While the brand’s independence is no longer a thing – they’re now part of Citizen Group, sitting alongside a superb roster of like-minded brands – that emphasis on affordable Swiss watchmaking, backed by in-house mechanics, is still very much defining Frederique Constant’s approach. Indeed, to celebrate its 35th anniversary, it caught lightning in a bottle and released a gorgeous new version of its tourbillon: the Classic Tourbillon Manufacture.

Frederique Constant Classic Tourbillon Manufacture
Frederique Constant Classic Tourbillon Manufacture

An incredibly handsome, distinctly classical watch, the Classic Tourbillon Manufacture is in many ways the culmination of three and a half decades of experience. A delicately sized dress watch with an open heart (which as we’ve already spoken about, is a Frederique Constant signature), manufacture movement and the kind of classical good looks you’d expect from a Swiss maison with a far longer heritage, we adored it when we reviewed it back in June (which you can read here). Best of all though, it’s accessible. Not impulse-buy, genuinely inexpensive accessible (after all, that’s what Citizen do), but for £12,750, this level of watchmaking is a staggering rarity.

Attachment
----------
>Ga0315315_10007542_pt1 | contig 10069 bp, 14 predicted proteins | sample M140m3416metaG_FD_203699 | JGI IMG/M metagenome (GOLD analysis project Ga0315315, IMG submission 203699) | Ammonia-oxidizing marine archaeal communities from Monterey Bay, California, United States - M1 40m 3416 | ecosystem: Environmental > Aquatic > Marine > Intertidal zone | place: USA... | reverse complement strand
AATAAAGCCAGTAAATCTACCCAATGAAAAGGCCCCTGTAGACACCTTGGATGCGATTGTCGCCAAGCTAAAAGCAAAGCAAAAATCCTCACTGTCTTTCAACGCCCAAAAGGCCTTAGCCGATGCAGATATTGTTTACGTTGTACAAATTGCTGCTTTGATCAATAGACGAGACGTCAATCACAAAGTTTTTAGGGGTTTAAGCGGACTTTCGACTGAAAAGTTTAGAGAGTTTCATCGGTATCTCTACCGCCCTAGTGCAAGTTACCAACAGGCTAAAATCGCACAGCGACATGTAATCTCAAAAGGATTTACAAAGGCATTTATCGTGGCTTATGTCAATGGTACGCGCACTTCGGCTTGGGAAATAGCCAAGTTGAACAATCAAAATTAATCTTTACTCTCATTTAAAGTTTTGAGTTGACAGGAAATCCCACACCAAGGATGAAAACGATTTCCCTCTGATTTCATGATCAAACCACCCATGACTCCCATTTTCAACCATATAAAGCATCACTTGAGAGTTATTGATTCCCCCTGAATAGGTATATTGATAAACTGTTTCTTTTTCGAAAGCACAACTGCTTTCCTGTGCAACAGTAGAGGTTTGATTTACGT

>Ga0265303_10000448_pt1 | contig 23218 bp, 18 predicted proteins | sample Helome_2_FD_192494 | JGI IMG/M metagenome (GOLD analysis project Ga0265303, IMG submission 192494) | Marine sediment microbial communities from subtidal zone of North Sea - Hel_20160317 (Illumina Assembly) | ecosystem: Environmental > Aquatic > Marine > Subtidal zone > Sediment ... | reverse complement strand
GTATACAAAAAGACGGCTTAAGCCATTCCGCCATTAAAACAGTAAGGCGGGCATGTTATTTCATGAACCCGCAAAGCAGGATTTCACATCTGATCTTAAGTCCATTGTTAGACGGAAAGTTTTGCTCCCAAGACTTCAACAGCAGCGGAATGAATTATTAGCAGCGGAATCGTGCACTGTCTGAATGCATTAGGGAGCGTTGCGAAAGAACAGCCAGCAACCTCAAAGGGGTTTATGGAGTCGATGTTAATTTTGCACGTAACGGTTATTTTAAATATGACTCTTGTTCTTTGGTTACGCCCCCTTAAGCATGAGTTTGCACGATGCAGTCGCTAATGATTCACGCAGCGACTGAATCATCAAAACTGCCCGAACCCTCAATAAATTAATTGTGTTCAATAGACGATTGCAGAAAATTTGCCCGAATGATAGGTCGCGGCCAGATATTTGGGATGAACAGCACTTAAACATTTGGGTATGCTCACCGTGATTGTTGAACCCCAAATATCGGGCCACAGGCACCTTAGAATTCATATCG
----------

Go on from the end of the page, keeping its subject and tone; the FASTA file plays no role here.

Thirty-five years is a blink of an eye compared to some watch manufactures – including those sharing the air of Plan-les-Ouates – but for Frederique Constant it’s been long enough to build a brand, build a movement, build a manufacture and build its own unique approach to Swiss watchmaking. God only knows what it can do by the grand old age of 70.

More details at Frederique Constant.

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About the author

Sam Kessler

Legend has it that Sam’s first word was ‘escapement’ and, while he might have started that legend himself, he’s been in the watch world long enough that it makes little difference. As the editor of Oracle Time, he’s our leading man for all things horological – even if he does love yellow dials to a worrying degree. Owns a Pogue; doesn’t own an Oyster Perpetual. Yet.